The Tenterfield Oration (1889)

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In response to the toast of “The Ministry” proposed by the Mayor, Sir Henry Parkes, who was received with applause, said, in reply, that he could assure them he could not find words with which to acknowledge the toast, without recurring to the time when he had stood for a short period in intimate relations to them. This was one of the passages in his life which was not likely to fade away, for he remembered how generously they had elected him within a few hours of his defeat for East Sydney.

He remembered also the generous confidence which they had displayed in refusing to accept his resignation on the occasion of his visit to England. He had afterwards felt compelled to suddenly resign his seat, yielding to a similar train of thought to that which recently led to the conception and passing of the Public Works Act. He had seen what had appeared to him such an utter profligacy in voting away large sums of money for public works, that he felt it was time he should refuse to sit in a Parliament where such things were possible,
although he saw occasion afterwards to return.

The Premier then referred to the passing of the Public Works Act and to the functions of the Parliamentary Committee, pointing out the valuable services which it was likely to render, and he also dealt at some length with the constitution of the present Government, showing in detail the ability of its different members. The late session would, if it had come to a conclusion ten days earlier, have been one of the most creditable ever held in this colony. He then traced briefly the work of the session, and went on to refer to what the Government intended to do.

They would do their best to carry out as perfectly as possible the organisation of the defence horse of the colony. He thought that they should by every means in their power encourage young men to enter the service, and to learn the use of arms. The Government would do all they could to improve the organisation of the military forces of the colony in accordance with the latest recommendations. They would doubtless be aware that a short time ago an Imperial officer inspected the forces of this and the other colonies, and this officer’s opinion of our men was that they were calculated to make as fine soldiers as any in the world. Although he pointed out some defects, on the whole his report was favourable.

General Edwards had also advised that the forces of the several colonies should be federated for operation in concert in the event of war, so as to act as one great army. If an attack were made upon any of the colonies, it might be necessary for us to bring all our power to bear on one spot of the coast. More, however, was necessary than they at present possessed if they were to have the federal system, so strongly recommended, and which must appeal to the sense of every intelligent man.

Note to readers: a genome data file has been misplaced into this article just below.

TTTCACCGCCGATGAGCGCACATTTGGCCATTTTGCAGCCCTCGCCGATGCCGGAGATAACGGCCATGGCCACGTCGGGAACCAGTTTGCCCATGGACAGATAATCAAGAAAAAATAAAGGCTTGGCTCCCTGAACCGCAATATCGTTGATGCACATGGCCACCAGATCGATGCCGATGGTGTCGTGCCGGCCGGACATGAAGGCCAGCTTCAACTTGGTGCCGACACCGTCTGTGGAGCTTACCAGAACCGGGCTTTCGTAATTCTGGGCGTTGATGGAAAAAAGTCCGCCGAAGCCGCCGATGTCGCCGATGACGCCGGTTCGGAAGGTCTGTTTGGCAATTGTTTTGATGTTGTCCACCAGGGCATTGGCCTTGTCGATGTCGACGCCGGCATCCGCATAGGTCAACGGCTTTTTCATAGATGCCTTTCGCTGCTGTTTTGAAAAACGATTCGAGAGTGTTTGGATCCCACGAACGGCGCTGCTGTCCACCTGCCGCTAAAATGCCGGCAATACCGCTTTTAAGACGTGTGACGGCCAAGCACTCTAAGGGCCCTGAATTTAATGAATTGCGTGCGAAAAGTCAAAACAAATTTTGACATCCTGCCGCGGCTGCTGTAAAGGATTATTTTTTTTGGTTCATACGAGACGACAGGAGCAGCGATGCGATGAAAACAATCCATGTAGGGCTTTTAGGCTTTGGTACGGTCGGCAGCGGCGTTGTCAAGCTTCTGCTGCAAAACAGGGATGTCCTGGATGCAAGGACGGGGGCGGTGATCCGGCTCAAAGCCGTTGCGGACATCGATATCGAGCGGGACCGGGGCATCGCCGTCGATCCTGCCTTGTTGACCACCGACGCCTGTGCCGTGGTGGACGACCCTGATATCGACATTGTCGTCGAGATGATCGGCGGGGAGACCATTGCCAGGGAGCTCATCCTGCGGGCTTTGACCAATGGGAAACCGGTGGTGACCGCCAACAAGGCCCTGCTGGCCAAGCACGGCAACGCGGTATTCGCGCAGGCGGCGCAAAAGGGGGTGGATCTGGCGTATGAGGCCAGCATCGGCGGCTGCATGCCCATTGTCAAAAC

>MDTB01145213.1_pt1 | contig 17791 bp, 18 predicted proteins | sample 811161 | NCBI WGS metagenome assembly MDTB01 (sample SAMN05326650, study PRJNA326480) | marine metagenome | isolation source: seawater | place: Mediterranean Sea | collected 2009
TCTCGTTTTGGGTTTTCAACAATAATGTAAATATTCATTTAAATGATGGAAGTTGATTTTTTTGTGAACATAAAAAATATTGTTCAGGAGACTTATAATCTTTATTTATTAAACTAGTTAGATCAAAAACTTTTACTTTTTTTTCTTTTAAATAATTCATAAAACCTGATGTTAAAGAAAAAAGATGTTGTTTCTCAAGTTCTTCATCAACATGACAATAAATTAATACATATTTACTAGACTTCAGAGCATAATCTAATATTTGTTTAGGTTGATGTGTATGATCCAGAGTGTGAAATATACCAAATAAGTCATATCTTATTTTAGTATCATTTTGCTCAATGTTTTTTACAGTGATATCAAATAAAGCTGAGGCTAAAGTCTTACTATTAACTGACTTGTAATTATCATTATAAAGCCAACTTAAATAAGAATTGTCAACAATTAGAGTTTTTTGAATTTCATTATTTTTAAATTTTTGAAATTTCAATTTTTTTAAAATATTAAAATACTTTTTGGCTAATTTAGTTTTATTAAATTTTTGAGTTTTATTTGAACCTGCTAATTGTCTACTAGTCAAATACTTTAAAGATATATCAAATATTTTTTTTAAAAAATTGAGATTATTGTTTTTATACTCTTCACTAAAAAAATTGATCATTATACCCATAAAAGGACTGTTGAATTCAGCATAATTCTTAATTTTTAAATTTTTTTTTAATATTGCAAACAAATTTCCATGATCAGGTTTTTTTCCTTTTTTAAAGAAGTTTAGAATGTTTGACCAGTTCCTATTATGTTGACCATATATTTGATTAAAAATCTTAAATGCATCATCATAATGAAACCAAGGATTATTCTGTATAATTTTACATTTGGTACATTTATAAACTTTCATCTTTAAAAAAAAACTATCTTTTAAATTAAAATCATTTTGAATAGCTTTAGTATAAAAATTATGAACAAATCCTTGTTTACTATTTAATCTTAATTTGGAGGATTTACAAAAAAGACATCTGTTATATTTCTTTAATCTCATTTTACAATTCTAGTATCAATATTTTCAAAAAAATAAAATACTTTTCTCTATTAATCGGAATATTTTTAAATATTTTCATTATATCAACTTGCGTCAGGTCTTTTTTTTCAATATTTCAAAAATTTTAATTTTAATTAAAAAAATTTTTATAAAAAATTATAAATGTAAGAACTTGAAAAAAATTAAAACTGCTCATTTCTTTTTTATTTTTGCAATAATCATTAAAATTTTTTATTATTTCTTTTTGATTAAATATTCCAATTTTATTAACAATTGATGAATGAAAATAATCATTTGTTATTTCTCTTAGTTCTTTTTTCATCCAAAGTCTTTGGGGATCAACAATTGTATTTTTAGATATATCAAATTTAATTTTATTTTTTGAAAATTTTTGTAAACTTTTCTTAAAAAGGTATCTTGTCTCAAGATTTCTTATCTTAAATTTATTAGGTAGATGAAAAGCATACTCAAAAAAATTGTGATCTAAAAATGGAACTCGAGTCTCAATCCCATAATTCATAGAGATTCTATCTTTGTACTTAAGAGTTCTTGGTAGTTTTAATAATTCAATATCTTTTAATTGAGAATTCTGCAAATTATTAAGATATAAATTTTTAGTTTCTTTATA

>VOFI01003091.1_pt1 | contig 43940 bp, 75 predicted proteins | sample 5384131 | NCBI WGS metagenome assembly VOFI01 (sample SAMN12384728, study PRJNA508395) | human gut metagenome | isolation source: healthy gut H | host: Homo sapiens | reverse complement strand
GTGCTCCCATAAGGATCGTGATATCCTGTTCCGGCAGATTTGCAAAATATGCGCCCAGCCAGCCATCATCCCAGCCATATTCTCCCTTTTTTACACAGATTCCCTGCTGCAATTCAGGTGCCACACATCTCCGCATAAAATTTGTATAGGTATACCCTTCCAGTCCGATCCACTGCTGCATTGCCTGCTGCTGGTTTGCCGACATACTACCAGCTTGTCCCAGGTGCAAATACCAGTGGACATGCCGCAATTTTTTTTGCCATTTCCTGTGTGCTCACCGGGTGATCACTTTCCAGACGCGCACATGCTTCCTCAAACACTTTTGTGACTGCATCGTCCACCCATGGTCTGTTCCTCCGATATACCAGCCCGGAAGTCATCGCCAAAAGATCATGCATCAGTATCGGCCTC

The Imperial General who inspected the troops of the colony had recommended that the whole of the forces of Australia should be united into one army. It would be pleasing if they could rely on being safe without taking military precautions at all; but as this was impossible, they must take measures to defend themselves, and the knowledge of the fact that they were in this condition of security would be spread all over the world, and make them additionally secure. There were two very important questions towards which their attention ought to be directed. They must have heard something of the Federal Council, in which New South Wales had not yet taken a place; but if they were to carry out the recommendations of General Edwards, it would be absolutely necessary for them to have something more than the Federal Council – one central executive authority, which could bring all the forces of the different colonies into one national army.

Some colonial statesmen had said that this might be done by means of the Federal Council; but this Federal Council had no power to do anything of the sort, as it had no executive function; and, moreover, was not an elective body, but merely a body appointed by the Governments of the various colonies; and, did not, therefore, carry with it the support of the people. It was constitutionally weak, and, under the Imperial Act which created it, no such tremendous power was given as that which the exigencies of Australia might demand. It had been suggested that the Imperial Parliament should be asked to pass a measure authorising the troops of the colonies to unite in one federal army; but still, even if this were done, there would be an absence of the necessary central executive government. The colonies would object to the army being under the control of the Imperial Government, and no one of the colonies could direct it. The great question which they had to consider was, whether the time had not now come for the creation on this Australian continent of an Australia Government as distinct from the local Governments now in existence. (Applause.) In other words, to make himself as plain as possible, Australia had now a population of three and a half millions, and the American people numbered only between three and four millions when they formed the great commonwealth of the United States.